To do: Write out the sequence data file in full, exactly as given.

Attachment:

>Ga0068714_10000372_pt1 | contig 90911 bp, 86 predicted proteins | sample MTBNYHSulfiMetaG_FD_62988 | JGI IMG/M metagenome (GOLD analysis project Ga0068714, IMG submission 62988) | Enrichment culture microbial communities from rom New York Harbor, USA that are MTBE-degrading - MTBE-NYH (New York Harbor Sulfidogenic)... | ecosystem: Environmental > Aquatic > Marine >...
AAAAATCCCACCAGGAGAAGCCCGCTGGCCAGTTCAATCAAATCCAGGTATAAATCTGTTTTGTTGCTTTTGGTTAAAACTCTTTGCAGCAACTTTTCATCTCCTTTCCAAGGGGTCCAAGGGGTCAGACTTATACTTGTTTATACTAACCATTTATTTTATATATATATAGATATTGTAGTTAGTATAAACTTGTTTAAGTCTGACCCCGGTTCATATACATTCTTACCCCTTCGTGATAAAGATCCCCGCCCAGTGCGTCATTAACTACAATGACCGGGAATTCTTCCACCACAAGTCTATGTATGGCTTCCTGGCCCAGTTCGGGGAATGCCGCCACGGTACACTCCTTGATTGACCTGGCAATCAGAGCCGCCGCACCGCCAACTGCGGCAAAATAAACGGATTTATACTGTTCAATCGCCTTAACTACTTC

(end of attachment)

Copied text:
>Ga0068714_10000372_pt1 | contig 90911 bp, 86 predicted proteins | sample MTBNYHSulfiMetaG_FD_62988 | JGI IMG/M metagenome (GOLD analysis project Ga0068714, IMG submission 62988) | Enrichment culture microbial communities from rom New York Harbor, USA that are MTBE-degrading - MTBE-NYH (New York Harbor Sulfidogenic)... | ecosystem: Environmental > Aquatic > Marine >...
AAAAATCCCACCAGGAGAAGCCCGCTGGCCAGTTCAATCAAATCCAGGTATAAATCTGTTTTGTTGCTTTTGGTTAAAACTCTTTGCAGCAACTTTTCATCTCCTTTCCAAGGGGTCCAAGGGGTCAGACTTATACTTGTTTATACTAACCATTTATTTTATATATATATAGATATTGTAGTTAGTATAAACTTGTTTAAGTCTGACCCCGGTTCATATACATTCTTACCCCTTCGTGATAAAGATCCCCGCCCAGTGCGTCATTAACTACAATGACCGGGAATTCTTCCACCACAAGTCTATGTATGGCTTCCTGGCCCAGTTCGGGGAATGCCGCCACGGTACACTCCTTGATTGACCTGGCAATCAGAGCCGCCGCACCGCCAACTGCGGCAAAATAAACGGATTTATACTGTTCAATCGCCTTAACTACTTC